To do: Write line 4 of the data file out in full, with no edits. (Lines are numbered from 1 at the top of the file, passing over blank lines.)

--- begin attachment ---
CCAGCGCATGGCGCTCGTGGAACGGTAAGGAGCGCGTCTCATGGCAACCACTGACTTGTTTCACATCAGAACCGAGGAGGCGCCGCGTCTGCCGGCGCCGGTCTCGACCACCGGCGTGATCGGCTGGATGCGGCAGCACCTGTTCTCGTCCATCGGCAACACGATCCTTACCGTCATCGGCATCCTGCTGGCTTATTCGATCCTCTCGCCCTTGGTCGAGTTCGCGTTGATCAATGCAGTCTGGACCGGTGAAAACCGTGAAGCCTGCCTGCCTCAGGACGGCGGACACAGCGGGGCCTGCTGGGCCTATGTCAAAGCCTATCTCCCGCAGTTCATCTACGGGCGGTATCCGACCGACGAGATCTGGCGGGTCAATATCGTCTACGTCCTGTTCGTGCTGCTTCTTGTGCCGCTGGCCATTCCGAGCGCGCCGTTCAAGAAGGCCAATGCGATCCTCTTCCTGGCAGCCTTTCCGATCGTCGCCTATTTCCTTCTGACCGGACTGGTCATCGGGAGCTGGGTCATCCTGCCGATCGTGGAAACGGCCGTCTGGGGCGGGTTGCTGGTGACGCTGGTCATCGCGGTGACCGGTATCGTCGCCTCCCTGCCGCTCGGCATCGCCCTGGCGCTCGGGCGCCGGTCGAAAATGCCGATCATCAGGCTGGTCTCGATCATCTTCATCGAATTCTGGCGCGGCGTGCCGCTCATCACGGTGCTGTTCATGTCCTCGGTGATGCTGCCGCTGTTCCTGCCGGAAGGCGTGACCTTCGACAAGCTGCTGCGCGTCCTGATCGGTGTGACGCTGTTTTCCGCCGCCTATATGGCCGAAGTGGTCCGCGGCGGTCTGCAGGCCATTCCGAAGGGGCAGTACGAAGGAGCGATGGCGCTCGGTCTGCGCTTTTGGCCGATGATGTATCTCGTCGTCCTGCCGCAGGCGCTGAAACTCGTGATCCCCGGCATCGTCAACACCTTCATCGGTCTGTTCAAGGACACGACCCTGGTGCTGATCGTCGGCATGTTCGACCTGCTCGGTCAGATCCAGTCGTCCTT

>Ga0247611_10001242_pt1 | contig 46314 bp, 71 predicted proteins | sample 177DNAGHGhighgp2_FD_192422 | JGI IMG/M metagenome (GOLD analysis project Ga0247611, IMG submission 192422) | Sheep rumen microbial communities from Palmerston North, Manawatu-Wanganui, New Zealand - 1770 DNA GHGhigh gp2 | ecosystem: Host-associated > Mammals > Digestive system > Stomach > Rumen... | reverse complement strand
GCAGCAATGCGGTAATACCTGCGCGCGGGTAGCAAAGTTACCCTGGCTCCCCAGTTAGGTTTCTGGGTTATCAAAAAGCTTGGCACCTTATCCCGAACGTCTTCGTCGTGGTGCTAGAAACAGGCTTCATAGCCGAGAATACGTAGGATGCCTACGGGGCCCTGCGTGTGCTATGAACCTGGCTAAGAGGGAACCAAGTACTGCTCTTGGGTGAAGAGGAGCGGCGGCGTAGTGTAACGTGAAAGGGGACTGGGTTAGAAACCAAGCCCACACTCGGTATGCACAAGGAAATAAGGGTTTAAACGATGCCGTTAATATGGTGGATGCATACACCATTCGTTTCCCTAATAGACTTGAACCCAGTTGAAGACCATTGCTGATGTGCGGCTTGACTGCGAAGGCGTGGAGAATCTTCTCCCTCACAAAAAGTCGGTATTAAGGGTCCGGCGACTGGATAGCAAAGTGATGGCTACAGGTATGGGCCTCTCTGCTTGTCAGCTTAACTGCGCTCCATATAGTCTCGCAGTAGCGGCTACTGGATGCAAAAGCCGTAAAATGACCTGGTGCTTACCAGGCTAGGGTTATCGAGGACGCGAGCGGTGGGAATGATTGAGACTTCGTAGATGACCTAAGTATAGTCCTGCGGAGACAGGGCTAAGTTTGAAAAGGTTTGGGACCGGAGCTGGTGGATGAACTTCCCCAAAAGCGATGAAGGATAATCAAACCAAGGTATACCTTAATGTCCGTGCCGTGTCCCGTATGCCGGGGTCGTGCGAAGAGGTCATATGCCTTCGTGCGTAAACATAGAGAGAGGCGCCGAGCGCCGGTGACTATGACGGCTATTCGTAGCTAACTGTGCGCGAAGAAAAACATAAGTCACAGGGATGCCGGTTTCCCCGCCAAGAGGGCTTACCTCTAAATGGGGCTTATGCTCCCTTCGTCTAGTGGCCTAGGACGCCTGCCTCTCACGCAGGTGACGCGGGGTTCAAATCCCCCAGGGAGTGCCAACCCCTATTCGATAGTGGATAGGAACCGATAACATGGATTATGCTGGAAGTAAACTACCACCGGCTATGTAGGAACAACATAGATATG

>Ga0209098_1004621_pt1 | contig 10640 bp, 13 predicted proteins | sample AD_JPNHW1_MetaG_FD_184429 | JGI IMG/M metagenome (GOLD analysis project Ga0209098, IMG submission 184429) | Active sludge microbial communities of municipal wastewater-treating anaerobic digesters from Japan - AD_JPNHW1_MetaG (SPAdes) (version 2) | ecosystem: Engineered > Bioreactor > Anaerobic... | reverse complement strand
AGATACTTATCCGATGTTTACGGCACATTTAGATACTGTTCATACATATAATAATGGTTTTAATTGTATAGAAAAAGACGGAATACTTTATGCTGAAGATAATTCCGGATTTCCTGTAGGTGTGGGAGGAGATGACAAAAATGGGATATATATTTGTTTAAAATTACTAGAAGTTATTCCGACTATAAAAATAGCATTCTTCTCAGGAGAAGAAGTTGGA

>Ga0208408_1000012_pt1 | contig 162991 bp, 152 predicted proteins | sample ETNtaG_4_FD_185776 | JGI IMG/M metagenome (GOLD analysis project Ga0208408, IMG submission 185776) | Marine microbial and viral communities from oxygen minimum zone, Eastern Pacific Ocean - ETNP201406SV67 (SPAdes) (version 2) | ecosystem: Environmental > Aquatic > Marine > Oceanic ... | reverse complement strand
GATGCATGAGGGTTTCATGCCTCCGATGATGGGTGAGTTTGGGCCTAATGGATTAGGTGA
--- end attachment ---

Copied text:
>Ga0209098_1004621_pt1 | contig 10640 bp, 13 predicted proteins | sample AD_JPNHW1_MetaG_FD_184429 | JGI IMG/M metagenome (GOLD analysis project Ga0209098, IMG submission 184429) | Active sludge microbial communities of municipal wastewater-treating anaerobic digesters from Japan - AD_JPNHW1_MetaG (SPAdes) (version 2) | ecosystem: Engineered > Bioreactor > Anaerobic... | reverse complement strand